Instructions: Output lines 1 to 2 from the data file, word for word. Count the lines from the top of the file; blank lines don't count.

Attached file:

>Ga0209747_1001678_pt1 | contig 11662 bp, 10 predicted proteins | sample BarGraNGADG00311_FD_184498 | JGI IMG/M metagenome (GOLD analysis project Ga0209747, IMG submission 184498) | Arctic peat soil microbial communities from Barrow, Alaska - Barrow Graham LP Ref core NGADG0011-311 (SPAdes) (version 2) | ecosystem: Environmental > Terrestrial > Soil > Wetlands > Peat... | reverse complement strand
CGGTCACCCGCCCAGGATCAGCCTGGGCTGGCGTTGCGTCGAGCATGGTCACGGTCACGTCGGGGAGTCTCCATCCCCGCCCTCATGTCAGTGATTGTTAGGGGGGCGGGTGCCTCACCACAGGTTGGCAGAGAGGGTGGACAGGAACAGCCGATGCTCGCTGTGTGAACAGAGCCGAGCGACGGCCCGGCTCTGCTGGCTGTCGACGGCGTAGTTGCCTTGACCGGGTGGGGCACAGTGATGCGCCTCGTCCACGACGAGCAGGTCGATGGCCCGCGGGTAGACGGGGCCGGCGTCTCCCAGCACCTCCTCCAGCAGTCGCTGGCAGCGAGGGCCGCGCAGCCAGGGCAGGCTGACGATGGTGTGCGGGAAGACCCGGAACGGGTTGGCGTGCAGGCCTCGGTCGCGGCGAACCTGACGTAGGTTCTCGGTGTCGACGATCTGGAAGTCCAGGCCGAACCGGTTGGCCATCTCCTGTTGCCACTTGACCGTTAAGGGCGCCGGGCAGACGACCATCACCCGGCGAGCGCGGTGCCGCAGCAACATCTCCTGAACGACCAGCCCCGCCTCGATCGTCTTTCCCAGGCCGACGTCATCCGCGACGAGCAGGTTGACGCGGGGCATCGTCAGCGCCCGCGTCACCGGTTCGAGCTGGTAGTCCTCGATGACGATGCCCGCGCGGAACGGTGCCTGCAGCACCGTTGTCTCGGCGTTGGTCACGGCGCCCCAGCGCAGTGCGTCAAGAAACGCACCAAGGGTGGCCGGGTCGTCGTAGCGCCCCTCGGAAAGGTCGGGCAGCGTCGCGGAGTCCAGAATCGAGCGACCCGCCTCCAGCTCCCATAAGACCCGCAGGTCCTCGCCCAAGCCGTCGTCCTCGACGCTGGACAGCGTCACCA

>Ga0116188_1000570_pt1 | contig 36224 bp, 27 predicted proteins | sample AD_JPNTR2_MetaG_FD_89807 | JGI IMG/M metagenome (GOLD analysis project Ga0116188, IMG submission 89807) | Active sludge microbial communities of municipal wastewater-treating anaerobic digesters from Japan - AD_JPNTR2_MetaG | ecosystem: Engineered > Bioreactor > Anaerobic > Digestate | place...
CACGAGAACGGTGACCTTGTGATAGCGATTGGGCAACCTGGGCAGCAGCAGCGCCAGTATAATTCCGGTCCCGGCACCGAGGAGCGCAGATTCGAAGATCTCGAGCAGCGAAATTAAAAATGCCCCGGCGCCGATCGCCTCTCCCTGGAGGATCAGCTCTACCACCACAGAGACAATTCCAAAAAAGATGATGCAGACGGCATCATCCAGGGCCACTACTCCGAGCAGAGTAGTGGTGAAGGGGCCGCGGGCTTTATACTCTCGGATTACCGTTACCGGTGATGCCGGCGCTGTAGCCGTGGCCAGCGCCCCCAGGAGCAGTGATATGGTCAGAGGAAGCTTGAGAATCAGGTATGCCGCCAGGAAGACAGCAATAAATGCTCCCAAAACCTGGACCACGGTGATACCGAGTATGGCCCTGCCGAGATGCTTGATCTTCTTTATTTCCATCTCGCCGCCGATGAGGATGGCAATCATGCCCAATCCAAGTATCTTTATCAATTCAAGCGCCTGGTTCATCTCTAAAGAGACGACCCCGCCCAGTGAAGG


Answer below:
>Ga0209747_1001678_pt1 | contig 11662 bp, 10 predicted proteins | sample BarGraNGADG00311_FD_184498 | JGI IMG/M metagenome (GOLD analysis project Ga0209747, IMG submission 184498) | Arctic peat soil microbial communities from Barrow, Alaska - Barrow Graham LP Ref core NGADG0011-311 (SPAdes) (version 2) | ecosystem: Environmental > Terrestrial > Soil > Wetlands > Peat... | reverse complement strand
CGGTCACCCGCCCAGGATCAGCCTGGGCTGGCGTTGCGTCGAGCATGGTCACGGTCACGTCGGGGAGTCTCCATCCCCGCCCTCATGTCAGTGATTGTTAGGGGGGCGGGTGCCTCACCACAGGTTGGCAGAGAGGGTGGACAGGAACAGCCGATGCTCGCTGTGTGAACAGAGCCGAGCGACGGCCCGGCTCTGCTGGCTGTCGACGGCGTAGTTGCCTTGACCGGGTGGGGCACAGTGATGCGCCTCGTCCACGACGAGCAGGTCGATGGCCCGCGGGTAGACGGGGCCGGCGTCTCCCAGCACCTCCTCCAGCAGTCGCTGGCAGCGAGGGCCGCGCAGCCAGGGCAGGCTGACGATGGTGTGCGGGAAGACCCGGAACGGGTTGGCGTGCAGGCCTCGGTCGCGGCGAACCTGACGTAGGTTCTCGGTGTCGACGATCTGGAAGTCCAGGCCGAACCGGTTGGCCATCTCCTGTTGCCACTTGACCGTTAAGGGCGCCGGGCAGACGACCATCACCCGGCGAGCGCGGTGCCGCAGCAACATCTCCTGAACGACCAGCCCCGCCTCGATCGTCTTTCCCAGGCCGACGTCATCCGCGACGAGCAGGTTGACGCGGGGCATCGTCAGCGCCCGCGTCACCGGTTCGAGCTGGTAGTCCTCGATGACGATGCCCGCGCGGAACGGTGCCTGCAGCACCGTTGTCTCGGCGTTGGTCACGGCGCCCCAGCGCAGTGCGTCAAGAAACGCACCAAGGGTGGCCGGGTCGTCGTAGCGCCCCTCGGAAAGGTCGGGCAGCGTCGCGGAGTCCAGAATCGAGCGACCCGCCTCCAGCTCCCATAAGACCCGCAGGTCCTCGCCCAAGCCGTCGTCCTCGACGCTGGACAGCGTCACCA